Sensational Poetry is another game of connections, evolving a description
of a place or event from five clues expanded by considering how they go
together. As in other games, the poem is the most important thing and
players should not be pushed to use words from the game that do not fit
their developing idea. The process of deciding what to write about allows
discussion which can help the poem in content, structure and voice.
In the full game a mysterious cabinet was used - on its shelves were brown
jars containing tastes, green bottles holding smells, a white box looked into
through a magnifying glass, a small cube which contained an earphone
linked to a tape-recorder and black fabric bags that held objects to touch.
Players rolled a dice to determine which of each they would assess. Then
they smelled, tasted, touched, looked and listened, recording what they
thought each sense had experienced. There were no correct answers, they
were not even told if they were right, since it was what their senses told
them that was important.
The game can be reduced to sample bottles or blown-up photos or sounds played
to a whole group. At its simplest it can be presented orally, players being
asked to write down a favourite, or most unpleasant, or first to mind, sight,
sound, smell, touch, taste; then to think about how they could be together at
the same place and time.
The five things the player senses then form the basis of a poem, but they
can be used in any way - combined into surreal incidents, included as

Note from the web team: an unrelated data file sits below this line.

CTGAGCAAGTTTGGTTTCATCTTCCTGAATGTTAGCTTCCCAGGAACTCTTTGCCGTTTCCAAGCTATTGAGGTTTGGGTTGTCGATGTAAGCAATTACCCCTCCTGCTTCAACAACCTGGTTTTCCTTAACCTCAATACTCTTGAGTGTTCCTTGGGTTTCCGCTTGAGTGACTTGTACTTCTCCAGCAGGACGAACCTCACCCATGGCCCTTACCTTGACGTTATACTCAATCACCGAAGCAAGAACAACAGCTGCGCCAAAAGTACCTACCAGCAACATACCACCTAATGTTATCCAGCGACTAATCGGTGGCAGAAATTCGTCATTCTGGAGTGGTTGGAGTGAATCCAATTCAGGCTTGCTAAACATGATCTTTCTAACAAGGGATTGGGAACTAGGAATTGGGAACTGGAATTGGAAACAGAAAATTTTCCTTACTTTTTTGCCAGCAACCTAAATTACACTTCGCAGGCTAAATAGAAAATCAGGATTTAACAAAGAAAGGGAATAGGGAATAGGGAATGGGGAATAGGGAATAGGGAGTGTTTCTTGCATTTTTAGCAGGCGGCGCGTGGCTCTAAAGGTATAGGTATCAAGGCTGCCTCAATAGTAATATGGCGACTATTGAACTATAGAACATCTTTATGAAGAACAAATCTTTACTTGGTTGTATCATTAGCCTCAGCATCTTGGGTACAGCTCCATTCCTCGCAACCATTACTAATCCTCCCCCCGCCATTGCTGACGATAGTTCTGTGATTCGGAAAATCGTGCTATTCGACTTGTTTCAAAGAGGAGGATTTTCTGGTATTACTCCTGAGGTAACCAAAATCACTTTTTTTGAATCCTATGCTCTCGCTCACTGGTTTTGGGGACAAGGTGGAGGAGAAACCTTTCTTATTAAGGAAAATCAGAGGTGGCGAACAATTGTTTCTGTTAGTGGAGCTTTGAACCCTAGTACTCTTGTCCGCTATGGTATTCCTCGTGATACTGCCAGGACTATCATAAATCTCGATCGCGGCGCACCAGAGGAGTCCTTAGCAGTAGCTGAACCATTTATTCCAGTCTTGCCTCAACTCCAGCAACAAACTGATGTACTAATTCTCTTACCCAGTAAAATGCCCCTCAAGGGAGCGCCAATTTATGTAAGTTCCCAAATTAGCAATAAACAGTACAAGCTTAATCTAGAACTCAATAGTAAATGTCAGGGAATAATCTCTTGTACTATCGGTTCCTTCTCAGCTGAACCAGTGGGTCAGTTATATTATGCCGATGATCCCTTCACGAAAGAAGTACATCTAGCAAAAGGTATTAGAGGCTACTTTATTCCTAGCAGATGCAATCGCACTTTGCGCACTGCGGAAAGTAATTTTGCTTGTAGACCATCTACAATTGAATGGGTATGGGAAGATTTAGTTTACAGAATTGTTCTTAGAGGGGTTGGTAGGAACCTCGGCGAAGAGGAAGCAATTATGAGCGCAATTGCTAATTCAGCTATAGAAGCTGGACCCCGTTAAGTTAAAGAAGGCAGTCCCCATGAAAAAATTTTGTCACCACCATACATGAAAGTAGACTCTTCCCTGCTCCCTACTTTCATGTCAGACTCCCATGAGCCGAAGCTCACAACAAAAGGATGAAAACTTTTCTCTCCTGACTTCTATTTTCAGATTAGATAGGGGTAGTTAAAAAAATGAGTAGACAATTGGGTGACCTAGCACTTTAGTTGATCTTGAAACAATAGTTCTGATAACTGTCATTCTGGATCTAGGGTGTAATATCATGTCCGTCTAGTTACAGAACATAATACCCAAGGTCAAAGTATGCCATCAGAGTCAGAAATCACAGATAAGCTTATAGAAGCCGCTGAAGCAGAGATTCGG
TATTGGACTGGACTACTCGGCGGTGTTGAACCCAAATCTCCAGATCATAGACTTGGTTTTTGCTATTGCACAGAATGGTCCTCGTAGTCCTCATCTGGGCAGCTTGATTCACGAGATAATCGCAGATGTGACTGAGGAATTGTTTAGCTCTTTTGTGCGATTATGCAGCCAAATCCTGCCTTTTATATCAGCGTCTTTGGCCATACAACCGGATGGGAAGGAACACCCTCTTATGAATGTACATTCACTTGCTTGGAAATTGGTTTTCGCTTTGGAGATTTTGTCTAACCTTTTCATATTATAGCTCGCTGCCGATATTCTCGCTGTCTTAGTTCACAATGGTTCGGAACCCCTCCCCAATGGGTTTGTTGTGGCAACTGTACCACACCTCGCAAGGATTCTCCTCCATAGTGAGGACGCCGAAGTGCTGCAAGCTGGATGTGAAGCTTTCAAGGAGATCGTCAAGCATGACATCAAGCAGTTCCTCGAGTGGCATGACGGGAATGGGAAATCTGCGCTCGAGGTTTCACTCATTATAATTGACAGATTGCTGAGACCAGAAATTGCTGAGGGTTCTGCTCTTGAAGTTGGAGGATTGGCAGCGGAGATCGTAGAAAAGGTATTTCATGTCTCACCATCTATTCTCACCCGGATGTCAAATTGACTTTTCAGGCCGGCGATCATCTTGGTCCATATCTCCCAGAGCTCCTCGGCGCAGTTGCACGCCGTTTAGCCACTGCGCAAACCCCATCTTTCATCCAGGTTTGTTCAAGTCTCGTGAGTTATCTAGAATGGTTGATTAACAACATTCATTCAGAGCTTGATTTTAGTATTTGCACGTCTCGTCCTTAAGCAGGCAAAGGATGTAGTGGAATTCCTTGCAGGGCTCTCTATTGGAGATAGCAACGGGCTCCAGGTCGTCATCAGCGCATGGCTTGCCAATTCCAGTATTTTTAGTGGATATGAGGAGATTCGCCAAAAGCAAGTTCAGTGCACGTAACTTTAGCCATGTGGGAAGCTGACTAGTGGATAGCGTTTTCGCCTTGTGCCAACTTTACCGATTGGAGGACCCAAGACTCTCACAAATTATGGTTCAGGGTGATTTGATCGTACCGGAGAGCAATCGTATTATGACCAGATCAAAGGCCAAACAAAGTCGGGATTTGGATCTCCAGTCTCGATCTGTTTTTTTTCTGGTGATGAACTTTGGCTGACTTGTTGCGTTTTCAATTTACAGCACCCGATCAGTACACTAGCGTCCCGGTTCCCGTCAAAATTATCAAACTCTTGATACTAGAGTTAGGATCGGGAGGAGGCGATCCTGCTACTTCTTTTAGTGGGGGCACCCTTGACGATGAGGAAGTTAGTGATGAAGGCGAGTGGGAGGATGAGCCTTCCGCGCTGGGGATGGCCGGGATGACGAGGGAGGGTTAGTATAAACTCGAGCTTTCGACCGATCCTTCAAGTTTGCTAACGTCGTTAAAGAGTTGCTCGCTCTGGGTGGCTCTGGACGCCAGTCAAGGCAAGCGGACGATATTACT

simile or metaphor, or blended into a simple description.
There is also a riddle version, as described on the worksheet A Sense of
When the poem was finished it was written out on a large coloured
cardboard shape, cut around a template of an eye, ear, nose, mouth or
hand, depending on which sense seemed most relevant to the poem. These
shapes were hung by thread and sticks to form a mobile.
When the workshops were held at the same site for a week during summer
playschemes `murals' were created on large boards. These were marked out
in the shape of a mouth, hand, eye etc., and divided into square units.
Players were invited to fill in a unit using paper, cloth and paint in any
combination, preferably with a picture related to their poem. The only rules
were that if a line of the basic shape crossed the unit chosen then the line
had to form part of the design and that on the outside of the line only black
and white could be used, in order to make the basic shape stand out clearly.
A later variation was to create collages from cut-up advertising posters on
the reverse of the cardboard shape that carried the poem.